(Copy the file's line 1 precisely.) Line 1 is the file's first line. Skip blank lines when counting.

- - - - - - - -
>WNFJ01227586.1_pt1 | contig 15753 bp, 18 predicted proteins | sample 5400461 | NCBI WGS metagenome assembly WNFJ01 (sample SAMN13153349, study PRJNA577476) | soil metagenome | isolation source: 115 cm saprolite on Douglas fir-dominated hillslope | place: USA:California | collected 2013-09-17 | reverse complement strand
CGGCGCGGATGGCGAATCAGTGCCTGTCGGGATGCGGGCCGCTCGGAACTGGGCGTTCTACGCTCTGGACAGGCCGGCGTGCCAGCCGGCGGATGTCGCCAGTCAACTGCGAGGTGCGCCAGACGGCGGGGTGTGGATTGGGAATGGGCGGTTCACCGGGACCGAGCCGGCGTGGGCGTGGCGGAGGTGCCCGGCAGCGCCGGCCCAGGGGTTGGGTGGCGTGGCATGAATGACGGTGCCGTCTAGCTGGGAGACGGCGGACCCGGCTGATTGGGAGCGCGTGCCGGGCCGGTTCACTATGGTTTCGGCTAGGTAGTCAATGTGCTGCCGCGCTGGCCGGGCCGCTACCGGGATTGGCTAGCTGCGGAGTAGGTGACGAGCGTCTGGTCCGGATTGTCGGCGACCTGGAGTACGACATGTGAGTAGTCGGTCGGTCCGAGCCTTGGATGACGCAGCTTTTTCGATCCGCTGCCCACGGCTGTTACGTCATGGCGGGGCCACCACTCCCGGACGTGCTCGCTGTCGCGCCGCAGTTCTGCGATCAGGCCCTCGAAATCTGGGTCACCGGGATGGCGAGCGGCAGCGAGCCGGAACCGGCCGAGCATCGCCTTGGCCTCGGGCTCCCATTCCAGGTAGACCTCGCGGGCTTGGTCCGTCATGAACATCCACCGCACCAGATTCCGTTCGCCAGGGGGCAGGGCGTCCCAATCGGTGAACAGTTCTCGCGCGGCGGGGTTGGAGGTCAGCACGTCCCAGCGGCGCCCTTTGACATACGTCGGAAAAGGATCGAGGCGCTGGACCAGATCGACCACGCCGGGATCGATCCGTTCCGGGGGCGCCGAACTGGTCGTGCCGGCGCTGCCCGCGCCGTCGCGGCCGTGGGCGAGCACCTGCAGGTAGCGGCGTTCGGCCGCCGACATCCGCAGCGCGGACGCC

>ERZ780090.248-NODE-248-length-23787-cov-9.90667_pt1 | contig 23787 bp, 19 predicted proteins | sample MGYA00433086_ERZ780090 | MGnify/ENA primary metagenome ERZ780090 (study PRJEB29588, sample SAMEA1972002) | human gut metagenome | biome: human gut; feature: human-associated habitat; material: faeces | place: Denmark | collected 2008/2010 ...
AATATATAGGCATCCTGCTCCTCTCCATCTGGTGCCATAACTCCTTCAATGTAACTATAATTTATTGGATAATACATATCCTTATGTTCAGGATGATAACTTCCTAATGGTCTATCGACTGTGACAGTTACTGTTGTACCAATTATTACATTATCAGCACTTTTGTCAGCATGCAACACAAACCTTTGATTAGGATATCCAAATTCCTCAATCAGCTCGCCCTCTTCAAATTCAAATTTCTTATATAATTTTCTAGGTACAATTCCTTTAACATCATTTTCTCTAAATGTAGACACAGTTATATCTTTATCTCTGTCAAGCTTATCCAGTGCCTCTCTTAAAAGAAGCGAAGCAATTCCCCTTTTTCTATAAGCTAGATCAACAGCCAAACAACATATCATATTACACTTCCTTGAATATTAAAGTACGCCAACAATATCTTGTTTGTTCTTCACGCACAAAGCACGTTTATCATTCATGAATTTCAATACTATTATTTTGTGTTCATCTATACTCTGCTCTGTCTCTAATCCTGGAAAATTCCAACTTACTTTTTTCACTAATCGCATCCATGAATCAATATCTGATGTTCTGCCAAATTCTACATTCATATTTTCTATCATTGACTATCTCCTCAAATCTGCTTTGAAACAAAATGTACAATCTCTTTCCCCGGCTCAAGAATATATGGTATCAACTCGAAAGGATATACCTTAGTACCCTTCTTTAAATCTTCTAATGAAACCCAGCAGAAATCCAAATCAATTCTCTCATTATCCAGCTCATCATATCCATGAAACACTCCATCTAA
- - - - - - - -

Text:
>WNFJ01227586.1_pt1 | contig 15753 bp, 18 predicted proteins | sample 5400461 | NCBI WGS metagenome assembly WNFJ01 (sample SAMN13153349, study PRJNA577476) | soil metagenome | isolation source: 115 cm saprolite on Douglas fir-dominated hillslope | place: USA:California | collected 2013-09-17 | reverse complement strand